Students shared hugs, knelt to say prayers and wept openly at the entrance of Dawson college, where a makeshift flower-covered shrine was steadily growing as the city paused to take stock of Wednesday's school shooting.

The 25 year-old Kamveer Gill, dressed in a trench-coat and sporting a mohawk, went on a shooting rampage on the campus of 10,000 students, killing one 18 year-old girl before taking his own life when cornered by police.

Hours before the attack, Gill posted pictures of himself on the Internet with a rifle and said he was feeling "postal" and drinking whiskey.

As workers scrambled inside to get the college ready to reopen for classes next week, people left flowers and collected their thoughts in silence in various spots of the perimeter around the school.

Near the entrance where some of the shooting took place, a poster of the only student victim, Anastasia De Souza, carried the words "We miss you Anna". Another sign said "To the victims and the families, you are in our hearts."

Montreal general hospital meanwhile reported that among the eight shooting victims it had left, one person had been discharged and two people from intensive care were brought to the hospital's regular ward, leaving two in critical condition. All had suffered from bullet wounds.

Karine-Josee Igartua, director of psychiatric emergency services, said the hospital had received some 150 calls since the shooting, half of them from people in distress looking for psychological support.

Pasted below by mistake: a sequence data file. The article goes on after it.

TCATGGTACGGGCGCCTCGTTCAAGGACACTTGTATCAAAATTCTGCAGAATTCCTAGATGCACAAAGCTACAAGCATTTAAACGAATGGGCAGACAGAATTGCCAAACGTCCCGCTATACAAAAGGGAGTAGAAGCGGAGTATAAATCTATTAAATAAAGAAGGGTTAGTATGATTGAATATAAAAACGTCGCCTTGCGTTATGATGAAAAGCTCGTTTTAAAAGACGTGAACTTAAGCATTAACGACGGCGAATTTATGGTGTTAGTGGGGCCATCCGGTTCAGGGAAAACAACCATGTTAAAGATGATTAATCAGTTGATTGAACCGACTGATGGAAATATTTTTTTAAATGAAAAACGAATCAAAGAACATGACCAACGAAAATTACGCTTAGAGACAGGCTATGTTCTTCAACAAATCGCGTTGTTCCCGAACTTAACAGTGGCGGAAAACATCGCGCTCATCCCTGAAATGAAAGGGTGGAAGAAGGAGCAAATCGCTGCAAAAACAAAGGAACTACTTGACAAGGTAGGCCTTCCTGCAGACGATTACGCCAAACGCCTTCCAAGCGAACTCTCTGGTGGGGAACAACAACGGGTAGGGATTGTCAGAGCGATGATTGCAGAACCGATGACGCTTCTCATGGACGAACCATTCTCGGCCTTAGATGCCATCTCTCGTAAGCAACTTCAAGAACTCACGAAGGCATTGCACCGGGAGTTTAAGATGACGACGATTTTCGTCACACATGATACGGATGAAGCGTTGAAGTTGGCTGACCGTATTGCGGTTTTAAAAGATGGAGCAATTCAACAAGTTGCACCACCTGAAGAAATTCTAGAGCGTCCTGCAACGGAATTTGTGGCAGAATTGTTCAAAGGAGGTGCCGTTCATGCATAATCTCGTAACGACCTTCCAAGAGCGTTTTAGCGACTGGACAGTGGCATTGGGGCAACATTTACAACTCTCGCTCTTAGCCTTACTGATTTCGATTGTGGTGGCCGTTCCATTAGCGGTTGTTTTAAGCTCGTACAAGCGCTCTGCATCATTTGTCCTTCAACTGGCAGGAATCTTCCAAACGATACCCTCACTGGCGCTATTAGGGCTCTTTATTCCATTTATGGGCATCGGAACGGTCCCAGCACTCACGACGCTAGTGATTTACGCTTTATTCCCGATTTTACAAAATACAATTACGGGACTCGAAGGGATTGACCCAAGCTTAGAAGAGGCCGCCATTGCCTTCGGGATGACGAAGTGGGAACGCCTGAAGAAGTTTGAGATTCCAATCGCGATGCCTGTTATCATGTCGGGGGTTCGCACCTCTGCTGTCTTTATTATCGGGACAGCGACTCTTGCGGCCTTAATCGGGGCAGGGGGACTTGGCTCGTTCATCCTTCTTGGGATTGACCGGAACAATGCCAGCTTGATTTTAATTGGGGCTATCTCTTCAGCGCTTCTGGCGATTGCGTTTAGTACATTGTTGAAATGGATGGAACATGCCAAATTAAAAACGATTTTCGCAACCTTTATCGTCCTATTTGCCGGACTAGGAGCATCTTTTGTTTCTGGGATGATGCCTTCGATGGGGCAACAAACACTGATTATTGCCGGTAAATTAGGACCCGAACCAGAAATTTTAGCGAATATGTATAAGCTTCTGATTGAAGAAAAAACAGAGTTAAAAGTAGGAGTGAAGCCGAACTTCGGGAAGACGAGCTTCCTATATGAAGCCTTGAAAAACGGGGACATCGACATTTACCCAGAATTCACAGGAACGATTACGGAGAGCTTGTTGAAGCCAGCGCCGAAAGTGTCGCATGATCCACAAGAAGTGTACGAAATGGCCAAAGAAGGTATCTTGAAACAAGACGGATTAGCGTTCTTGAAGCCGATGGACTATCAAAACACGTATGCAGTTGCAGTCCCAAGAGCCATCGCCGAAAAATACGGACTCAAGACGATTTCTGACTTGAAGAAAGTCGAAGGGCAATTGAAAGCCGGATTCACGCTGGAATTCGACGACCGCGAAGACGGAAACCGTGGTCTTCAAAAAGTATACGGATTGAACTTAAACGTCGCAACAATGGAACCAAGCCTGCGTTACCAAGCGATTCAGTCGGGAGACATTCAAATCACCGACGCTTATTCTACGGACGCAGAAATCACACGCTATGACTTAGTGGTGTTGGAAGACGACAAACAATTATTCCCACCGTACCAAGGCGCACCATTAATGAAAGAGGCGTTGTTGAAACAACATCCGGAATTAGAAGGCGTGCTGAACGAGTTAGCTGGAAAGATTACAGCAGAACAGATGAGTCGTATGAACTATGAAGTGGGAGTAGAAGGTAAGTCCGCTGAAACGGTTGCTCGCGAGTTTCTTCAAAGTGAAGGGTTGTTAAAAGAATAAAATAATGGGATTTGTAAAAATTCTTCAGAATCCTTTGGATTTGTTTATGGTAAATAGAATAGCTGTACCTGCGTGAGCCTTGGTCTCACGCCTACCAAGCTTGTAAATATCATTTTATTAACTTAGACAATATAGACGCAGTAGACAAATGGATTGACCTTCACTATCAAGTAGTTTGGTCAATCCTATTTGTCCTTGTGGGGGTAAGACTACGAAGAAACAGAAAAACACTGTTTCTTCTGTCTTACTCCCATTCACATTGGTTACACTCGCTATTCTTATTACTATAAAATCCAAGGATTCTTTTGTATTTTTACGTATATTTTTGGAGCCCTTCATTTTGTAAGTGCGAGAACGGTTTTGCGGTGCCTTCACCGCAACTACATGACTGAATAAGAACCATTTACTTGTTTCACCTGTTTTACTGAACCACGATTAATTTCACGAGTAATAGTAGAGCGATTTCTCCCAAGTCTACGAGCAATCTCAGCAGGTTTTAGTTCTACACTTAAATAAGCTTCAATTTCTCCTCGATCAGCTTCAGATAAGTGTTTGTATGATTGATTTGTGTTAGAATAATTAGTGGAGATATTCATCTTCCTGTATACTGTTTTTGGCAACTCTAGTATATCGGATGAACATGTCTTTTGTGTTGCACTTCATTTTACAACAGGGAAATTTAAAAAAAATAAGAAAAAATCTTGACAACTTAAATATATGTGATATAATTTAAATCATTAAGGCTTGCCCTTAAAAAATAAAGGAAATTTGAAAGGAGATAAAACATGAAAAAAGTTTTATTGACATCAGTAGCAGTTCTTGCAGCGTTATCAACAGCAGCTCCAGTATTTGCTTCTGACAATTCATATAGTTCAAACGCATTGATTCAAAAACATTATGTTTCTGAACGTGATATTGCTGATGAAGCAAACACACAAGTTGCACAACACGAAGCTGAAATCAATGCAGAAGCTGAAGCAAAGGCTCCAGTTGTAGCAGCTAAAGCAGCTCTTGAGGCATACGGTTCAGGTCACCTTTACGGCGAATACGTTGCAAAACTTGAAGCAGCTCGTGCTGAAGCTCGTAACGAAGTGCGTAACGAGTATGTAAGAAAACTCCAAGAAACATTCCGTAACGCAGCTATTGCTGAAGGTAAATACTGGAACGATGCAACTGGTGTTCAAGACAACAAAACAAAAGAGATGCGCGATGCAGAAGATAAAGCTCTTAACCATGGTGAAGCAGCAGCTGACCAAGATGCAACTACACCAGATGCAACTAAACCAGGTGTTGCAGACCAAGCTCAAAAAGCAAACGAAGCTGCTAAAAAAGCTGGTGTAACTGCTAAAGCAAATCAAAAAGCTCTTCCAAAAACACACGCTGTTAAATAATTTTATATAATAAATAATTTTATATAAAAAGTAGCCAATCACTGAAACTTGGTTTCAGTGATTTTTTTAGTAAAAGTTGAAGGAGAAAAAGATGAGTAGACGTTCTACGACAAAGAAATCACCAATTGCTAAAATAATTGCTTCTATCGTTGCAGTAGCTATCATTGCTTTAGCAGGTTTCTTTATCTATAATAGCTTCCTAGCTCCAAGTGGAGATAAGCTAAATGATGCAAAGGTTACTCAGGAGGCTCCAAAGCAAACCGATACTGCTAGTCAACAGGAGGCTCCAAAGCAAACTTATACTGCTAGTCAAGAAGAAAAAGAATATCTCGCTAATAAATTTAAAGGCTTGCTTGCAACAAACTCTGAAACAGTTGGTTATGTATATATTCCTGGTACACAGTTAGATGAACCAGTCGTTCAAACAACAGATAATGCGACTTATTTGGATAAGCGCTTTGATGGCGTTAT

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She said that reports of people suffering from a variety of stress, anxiety, and insomnia, were normal given the circumstances.

"The reaction is intense but it is normal after such an abnormal event," she said. "Our sense of security has been shaken."

Igartua said drop-in centers were being opened for people seeking help and expected some students to feel apprehensive about returning to school next week.

Students have been asked to return to Dawson Monday for belongings left behind in the panic that broke out when Gill started firing indiscriminately, before classes resume Tuesday.

But as the campus sought to heal its wounds, some students indicated returning would not be easy.

"I think a lot of people aren't gonna come back on Monday," said Melody Tousignant, who shared De Souza's age. "All of my friends are saying that they can't do it ... everybody is so traumatized by what happened."

One nearby soup kitchen said it would offer free meals to students seeking to avoid Dawson's cafeteria for the next few days, where some of the shooting took place.

As flags flew at half-staff across the city, Mayor Gerald Tremblay invited people to sign a book of condolences at city hall through Sunday.